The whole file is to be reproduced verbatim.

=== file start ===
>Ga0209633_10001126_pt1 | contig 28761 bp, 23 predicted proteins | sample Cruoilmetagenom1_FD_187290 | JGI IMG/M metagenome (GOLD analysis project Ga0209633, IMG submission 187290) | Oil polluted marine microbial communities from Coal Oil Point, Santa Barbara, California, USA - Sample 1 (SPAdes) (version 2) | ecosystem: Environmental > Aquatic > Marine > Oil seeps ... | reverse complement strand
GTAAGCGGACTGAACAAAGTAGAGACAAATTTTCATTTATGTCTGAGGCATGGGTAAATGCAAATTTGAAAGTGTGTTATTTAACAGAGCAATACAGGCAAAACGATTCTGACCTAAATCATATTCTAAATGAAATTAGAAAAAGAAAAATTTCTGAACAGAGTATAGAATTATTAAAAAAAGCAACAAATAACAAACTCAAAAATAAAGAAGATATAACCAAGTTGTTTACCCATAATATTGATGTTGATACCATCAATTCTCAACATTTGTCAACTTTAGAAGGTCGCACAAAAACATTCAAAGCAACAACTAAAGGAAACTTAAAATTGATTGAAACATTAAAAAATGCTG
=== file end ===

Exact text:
>Ga0209633_10001126_pt1 | contig 28761 bp, 23 predicted proteins | sample Cruoilmetagenom1_FD_187290 | JGI IMG/M metagenome (GOLD analysis project Ga0209633, IMG submission 187290) | Oil polluted marine microbial communities from Coal Oil Point, Santa Barbara, California, USA - Sample 1 (SPAdes) (version 2) | ecosystem: Environmental > Aquatic > Marine > Oil seeps ... | reverse complement strand
GTAAGCGGACTGAACAAAGTAGAGACAAATTTTCATTTATGTCTGAGGCATGGGTAAATGCAAATTTGAAAGTGTGTTATTTAACAGAGCAATACAGGCAAAACGATTCTGACCTAAATCATATTCTAAATGAAATTAGAAAAAGAAAAATTTCTGAACAGAGTATAGAATTATTAAAAAAAGCAACAAATAACAAACTCAAAAATAAAGAAGATATAACCAAGTTGTTTACCCATAATATTGATGTTGATACCATCAATTCTCAACATTTGTCAACTTTAGAAGGTCGCACAAAAACATTCAAAGCAACAACTAAAGGAAACTTAAAATTGATTGAAACATTAAAAAATGCTG